My first Smiths “album” was actually Singles. So, not an album. A compilation. Still, it was a good introduction for someone like me, who responds to pop sounds first and deep, meaningful lyrics much much later. I found The Queen is Dead on cassette many months later and my summer of 2009 had its perfect soundtrack (I would go on to own a ton of cassettes, many of which made for great memories). I first listened to Meat is Murder, though, later that fall. I remember getting chills when the title track wound around and Morrissey crooned about how eating meat is the same as literally killing animals. I was moved, and a little shocked. It was not a popular slogan in the 80s (in fact, it still turns plenty of people off now). A different Smiths “album” became my autumn soundtrack though, which was Louder Than Bombs (which is a fantastic compilation btw). It wasn’t until Winter 2010 that Meat is Murder cemented its place as GOAT (greatest of all time). See, I was in love with a boy (duh)  who loved The Smiths (BONUS). Every Tuesday I would go donate plasma to get $20, so I could go to The Triple Rock for 2-4-1’s with my crush. As I was donating, I’d listen to this album. In the daytime, on my way to class, I’d listen to it. The second track, “Rusholme Ruffians” is so filled with glee and nostalgia, it reminds me of that time when life was simple, and care-free. When I’d sell plasma for 20 measly bucks and that was good enough and I was happy.

The thing about MIM is that it’s *all* great. QID is *mostly* great. “Frankly Mr. Shankly” and “Vicar in a Tutu” may be good, preposterous songs, but does the former work leading into one of the great Smiths ballads, “I Know it’s Over”? And similarly, does the latter really work as a lead out, especially after the GOAT Smiths song “There is a Light that Never Goes Out”? I wanna go with “no.”

MIM seems to speak to a more reckless, youthful sadness. It’s music for misfits and outcasts, and people with problems that are true life.
There’s a club if you’d like to go
You could meet somebody who really loves you
So you go and you stand on your own
And you leave on your own
And you go home and you cry
And you want to die

Yes. It’s not “You dumped me and broke my heart.” It’s “I’m so lonely and so awkward I want to kill myself.” That is a truer feeling than being broken-hearted, though there is plenty of that:

Gasping but somehow still alive

This is the fierce last stand of all I am
Gasping, dying but somehow still alive
This is the final stand of all I am

Please keep me in mind.

The crowning achievement of this album might be “How Soon is Now,” a sprawling, atmospheric, lush anthem of isolation. I was never sold on this song until I heard Johnny Marr play it in 2013 and sound was covering my whole body and all the air around me was close and hot. It’s such a different experience from anything else on MIM, and the craftsmanship was totally singular and unique:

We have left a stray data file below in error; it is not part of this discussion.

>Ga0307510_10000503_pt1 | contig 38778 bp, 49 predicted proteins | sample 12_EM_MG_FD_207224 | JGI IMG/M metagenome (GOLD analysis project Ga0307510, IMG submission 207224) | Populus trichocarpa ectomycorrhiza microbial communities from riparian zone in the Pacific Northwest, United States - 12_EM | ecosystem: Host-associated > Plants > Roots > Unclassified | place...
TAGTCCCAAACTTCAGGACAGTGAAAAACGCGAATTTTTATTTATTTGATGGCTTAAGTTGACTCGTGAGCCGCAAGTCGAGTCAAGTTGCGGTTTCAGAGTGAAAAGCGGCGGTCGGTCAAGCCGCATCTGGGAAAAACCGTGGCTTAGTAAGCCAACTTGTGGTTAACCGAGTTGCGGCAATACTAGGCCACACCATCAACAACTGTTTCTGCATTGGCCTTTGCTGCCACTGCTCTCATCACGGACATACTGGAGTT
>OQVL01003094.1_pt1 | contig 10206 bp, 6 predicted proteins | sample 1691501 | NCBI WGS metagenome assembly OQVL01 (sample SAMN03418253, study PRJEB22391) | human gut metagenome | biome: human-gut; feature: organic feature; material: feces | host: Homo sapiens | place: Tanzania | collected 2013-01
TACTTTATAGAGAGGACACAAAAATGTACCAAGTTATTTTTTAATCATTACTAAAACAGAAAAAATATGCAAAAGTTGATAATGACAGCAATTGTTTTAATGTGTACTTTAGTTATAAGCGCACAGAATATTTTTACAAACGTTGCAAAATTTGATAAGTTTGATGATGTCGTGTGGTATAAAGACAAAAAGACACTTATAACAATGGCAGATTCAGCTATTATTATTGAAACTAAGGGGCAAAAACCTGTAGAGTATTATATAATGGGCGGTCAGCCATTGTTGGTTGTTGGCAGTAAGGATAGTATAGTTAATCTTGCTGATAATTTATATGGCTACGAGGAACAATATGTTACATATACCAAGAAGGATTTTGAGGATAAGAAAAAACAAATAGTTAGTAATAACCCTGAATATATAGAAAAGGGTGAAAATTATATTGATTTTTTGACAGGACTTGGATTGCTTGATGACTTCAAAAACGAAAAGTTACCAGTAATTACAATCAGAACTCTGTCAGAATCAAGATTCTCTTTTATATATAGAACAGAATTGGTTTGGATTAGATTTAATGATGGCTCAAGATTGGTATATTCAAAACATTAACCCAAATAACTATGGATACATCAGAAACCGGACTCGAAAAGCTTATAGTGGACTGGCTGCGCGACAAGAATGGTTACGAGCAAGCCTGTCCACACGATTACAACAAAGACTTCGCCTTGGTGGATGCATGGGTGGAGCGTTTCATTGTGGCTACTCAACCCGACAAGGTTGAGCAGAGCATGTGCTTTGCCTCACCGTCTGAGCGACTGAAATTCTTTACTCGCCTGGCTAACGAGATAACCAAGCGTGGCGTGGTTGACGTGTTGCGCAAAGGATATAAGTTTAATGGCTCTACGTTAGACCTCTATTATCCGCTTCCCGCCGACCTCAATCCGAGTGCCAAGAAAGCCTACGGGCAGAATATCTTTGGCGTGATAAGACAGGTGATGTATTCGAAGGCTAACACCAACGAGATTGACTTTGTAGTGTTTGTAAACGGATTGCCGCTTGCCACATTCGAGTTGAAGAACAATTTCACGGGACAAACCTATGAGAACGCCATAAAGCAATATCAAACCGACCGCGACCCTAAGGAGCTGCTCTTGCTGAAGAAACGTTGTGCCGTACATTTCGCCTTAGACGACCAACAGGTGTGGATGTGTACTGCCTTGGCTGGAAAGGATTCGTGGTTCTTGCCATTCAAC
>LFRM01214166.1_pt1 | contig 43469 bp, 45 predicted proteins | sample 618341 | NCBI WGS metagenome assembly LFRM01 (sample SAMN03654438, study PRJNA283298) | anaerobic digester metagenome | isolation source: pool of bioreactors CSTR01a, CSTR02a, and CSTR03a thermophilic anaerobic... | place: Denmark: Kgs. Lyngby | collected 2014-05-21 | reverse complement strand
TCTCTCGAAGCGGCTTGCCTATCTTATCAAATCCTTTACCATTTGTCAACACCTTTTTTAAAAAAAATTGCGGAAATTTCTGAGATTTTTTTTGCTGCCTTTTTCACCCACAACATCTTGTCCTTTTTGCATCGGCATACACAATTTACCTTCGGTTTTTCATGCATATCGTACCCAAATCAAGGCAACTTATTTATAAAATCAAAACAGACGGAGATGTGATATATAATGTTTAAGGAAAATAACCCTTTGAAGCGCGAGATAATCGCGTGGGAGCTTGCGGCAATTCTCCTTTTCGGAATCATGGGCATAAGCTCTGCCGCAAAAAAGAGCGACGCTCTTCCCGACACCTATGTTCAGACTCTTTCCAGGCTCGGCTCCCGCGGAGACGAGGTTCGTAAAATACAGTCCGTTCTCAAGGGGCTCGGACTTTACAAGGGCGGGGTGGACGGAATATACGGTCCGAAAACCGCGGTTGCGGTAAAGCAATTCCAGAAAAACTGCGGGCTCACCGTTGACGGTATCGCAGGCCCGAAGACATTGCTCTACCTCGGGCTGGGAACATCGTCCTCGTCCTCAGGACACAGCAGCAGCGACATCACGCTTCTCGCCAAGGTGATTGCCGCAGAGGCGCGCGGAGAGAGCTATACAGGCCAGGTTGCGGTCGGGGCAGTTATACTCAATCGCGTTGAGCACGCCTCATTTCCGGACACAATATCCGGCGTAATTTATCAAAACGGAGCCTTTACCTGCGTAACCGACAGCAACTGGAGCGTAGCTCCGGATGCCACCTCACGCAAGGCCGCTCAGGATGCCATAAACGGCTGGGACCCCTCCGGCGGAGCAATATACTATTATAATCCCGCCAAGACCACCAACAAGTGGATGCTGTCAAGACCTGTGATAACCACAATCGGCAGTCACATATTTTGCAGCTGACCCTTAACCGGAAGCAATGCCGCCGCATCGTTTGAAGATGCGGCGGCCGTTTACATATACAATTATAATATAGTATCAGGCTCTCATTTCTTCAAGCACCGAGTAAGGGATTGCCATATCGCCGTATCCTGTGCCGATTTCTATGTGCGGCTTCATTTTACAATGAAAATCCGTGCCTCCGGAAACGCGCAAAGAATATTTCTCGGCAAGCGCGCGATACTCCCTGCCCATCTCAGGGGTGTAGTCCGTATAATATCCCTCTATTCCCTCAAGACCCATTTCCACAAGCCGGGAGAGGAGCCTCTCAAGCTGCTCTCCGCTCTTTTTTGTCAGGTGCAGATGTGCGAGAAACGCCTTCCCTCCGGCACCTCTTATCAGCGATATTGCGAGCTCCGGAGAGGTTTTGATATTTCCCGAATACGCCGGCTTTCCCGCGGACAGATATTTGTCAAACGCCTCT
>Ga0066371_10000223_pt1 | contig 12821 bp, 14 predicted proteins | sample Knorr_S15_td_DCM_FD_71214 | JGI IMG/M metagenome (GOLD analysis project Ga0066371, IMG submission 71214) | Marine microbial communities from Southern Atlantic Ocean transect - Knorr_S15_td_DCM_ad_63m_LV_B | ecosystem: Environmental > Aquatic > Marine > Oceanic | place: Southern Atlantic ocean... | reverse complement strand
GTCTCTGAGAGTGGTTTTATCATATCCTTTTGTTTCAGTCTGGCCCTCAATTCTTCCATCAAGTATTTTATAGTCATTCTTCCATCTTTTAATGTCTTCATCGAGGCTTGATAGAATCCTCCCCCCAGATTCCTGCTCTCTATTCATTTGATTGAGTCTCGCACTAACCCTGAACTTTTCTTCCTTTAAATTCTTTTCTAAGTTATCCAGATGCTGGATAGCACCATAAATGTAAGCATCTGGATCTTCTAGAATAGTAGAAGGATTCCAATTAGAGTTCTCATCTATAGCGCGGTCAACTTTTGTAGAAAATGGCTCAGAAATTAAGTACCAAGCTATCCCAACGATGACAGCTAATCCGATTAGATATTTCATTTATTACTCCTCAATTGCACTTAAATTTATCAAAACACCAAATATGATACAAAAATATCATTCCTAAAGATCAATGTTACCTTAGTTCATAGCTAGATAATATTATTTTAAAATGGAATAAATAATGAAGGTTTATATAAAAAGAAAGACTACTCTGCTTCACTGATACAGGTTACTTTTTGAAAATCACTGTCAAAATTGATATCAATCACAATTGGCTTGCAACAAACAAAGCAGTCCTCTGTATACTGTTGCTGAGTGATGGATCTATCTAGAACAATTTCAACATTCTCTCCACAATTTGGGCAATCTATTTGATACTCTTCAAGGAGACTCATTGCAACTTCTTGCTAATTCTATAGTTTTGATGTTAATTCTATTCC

“The vibrato sound is fucking incredible, and it took a long time. I put down the rhythm track on an Epiphone Casino through a Fender Twin Reverb without vibrato. Then we played the track back through four old Twins, one on each side. We had to keep all the amps vibrating in time to the track and each other, so we had to keep stopping and starting the track, recording it in 10-second bursts … I wish I could remember exactly how we did the slide part – not writing it down is one of the banes of my life! We did it in three passes through a harmoniser, set to some weird interval, like a sixth. There was a different harmonisation for each pass. For the line in harmonics, I retuned the guitar so that I could play it all at the 12th fret with natural harmonics. It’s doubled several times.”
  — Johnny Marr (Source)

There’s very few full albums that feel autobiographical for me. MIM is very much a memory of a time and place I was really, physically in. I feel it more lucidly than many other times in my life.  Happy B-day Meat is Murder.

(obviously, it didn’t work out with that guy)

Johnny Marr

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HEY, it’s Johnny Marr’s birthday! Still a young man at 51, still totally rockin’.
Johnny Marr is my guitar hero and a total musical genius. It seems that some people are under the misapprehension that The Smiths could’ve done fine without him. That it was all Morrissey.  If someone ever says that to you, please slap or stab them.

A couple years ago I would’ve said he needs more recognition but he’s gotten that in spades lately.

Johnny Marr also shares a birthday with my sister Emily. Alan’s sister shares a birthday with Morrissey. Isn’t that WACKY? I think it’s wacky. Anybody else? No? Ok.

That’s How People Grow Up